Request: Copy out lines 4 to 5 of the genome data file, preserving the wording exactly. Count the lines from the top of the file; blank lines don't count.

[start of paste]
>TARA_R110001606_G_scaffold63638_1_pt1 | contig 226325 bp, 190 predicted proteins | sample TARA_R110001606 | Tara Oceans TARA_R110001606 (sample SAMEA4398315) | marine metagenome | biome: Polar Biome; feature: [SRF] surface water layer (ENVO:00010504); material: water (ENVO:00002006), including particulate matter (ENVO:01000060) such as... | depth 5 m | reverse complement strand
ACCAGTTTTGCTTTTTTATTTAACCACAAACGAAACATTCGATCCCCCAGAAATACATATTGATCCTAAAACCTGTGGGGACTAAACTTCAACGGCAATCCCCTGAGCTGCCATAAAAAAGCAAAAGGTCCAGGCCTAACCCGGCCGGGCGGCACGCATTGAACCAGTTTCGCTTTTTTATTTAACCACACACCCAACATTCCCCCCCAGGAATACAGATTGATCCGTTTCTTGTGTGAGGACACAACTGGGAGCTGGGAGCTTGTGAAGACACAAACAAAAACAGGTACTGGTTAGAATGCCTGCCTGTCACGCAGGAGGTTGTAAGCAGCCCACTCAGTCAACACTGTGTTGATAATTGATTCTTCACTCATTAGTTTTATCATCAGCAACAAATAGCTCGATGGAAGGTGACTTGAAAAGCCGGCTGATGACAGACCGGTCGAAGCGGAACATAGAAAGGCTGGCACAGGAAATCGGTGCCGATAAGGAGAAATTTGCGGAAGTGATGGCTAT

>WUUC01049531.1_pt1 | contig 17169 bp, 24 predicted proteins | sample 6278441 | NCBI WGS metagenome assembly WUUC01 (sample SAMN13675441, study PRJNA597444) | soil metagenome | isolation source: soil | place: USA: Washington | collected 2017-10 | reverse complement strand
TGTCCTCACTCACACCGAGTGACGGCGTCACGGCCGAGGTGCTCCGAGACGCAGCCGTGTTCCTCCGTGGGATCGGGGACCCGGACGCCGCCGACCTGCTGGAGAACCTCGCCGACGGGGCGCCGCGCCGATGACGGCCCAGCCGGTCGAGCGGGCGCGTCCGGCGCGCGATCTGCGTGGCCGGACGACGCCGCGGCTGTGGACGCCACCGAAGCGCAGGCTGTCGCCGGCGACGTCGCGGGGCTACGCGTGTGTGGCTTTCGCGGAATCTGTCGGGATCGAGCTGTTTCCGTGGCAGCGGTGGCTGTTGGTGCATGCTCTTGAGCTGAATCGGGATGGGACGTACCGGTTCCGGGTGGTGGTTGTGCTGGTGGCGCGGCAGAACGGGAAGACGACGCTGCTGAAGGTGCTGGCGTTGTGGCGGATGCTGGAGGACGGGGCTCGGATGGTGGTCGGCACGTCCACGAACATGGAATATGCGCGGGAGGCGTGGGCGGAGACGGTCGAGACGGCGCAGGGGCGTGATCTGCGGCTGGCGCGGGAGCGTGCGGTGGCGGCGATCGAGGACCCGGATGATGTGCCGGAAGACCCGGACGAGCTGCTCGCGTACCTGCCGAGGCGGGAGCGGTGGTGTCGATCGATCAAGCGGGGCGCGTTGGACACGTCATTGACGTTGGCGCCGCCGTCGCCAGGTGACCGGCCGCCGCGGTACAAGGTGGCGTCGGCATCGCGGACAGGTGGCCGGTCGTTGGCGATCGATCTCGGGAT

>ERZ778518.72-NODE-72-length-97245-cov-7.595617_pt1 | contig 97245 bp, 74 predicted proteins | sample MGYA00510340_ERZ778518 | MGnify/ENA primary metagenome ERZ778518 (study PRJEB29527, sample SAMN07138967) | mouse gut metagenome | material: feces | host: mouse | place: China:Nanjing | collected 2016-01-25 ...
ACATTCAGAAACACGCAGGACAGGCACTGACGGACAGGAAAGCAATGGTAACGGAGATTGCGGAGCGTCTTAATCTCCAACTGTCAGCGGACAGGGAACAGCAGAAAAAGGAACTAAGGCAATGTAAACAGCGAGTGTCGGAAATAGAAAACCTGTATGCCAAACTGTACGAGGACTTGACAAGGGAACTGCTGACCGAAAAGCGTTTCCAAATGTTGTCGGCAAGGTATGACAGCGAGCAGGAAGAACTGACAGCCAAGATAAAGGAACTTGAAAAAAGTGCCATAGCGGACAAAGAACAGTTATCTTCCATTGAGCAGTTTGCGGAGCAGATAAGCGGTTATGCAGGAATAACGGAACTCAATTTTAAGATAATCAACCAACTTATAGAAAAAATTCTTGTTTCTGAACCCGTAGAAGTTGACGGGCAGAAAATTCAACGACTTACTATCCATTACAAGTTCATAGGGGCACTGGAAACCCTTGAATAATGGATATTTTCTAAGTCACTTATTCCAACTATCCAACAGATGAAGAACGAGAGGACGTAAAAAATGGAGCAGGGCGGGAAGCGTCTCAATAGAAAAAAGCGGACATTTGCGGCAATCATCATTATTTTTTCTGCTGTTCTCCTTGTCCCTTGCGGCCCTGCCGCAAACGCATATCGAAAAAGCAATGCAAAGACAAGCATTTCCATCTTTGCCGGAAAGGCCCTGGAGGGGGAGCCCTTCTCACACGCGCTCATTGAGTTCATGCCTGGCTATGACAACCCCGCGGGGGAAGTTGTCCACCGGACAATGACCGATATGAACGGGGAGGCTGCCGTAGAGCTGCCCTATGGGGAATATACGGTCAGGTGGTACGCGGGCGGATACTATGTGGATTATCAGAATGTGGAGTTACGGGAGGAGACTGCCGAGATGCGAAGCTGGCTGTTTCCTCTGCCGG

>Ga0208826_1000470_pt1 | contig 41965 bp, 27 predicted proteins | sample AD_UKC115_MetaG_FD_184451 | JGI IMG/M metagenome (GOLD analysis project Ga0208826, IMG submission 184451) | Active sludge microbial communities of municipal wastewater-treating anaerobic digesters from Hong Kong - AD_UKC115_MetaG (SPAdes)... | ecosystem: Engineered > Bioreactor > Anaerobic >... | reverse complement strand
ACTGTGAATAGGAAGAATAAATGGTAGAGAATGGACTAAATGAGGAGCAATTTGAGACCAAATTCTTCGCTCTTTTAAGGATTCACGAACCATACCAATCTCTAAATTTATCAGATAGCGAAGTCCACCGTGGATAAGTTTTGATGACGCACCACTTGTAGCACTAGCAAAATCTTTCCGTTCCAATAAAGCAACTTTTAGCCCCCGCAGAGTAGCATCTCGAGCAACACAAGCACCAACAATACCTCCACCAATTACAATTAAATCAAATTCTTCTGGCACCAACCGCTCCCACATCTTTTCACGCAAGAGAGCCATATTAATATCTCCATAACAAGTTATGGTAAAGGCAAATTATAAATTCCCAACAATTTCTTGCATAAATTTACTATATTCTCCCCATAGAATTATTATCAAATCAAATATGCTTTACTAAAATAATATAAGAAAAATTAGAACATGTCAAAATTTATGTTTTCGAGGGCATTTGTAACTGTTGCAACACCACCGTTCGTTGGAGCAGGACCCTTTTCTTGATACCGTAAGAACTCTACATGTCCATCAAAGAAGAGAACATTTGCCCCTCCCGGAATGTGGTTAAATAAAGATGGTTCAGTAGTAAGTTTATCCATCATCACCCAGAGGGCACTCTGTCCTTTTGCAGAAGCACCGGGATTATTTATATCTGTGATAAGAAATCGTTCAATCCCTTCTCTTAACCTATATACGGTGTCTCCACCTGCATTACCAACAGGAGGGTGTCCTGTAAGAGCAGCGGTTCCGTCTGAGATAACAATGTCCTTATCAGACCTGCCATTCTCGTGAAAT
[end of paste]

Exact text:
TGTCCTCACTCACACCGAGTGACGGCGTCACGGCCGAGGTGCTCCGAGACGCAGCCGTGTTCCTCCGTGGGATCGGGGACCCGGACGCCGCCGACCTGCTGGAGAACCTCGCCGACGGGGCGCCGCGCCGATGACGGCCCAGCCGGTCGAGCGGGCGCGTCCGGCGCGCGATCTGCGTGGCCGGACGACGCCGCGGCTGTGGACGCCACCGAAGCGCAGGCTGTCGCCGGCGACGTCGCGGGGCTACGCGTGTGTGGCTTTCGCGGAATCTGTCGGGATCGAGCTGTTTCCGTGGCAGCGGTGGCTGTTGGTGCATGCTCTTGAGCTGAATCGGGATGGGACGTACCGGTTCCGGGTGGTGGTTGTGCTGGTGGCGCGGCAGAACGGGAAGACGACGCTGCTGAAGGTGCTGGCGTTGTGGCGGATGCTGGAGGACGGGGCTCGGATGGTGGTCGGCACGTCCACGAACATGGAATATGCGCGGGAGGCGTGGGCGGAGACGGTCGAGACGGCGCAGGGGCGTGATCTGCGGCTGGCGCGGGAGCGTGCGGTGGCGGCGATCGAGGACCCGGATGATGTGCCGGAAGACCCGGACGAGCTGCTCGCGTACCTGCCGAGGCGGGAGCGGTGGTGTCGATCGATCAAGCGGGGCGCGTTGGACACGTCATTGACGTTGGCGCCGCCGTCGCCAGGTGACCGGCCGCCGCGGTACAAGGTGGCGTCGGCATCGCGGACAGGTGGCCGGTCGTTGGCGATCGATCTCGGGAT

>ERZ778518.72-NODE-72-length-97245-cov-7.595617_pt1 | contig 97245 bp, 74 predicted proteins | sample MGYA00510340_ERZ778518 | MGnify/ENA primary metagenome ERZ778518 (study PRJEB29527, sample SAMN07138967) | mouse gut metagenome | material: feces | host: mouse | place: China:Nanjing | collected 2016-01-25 ...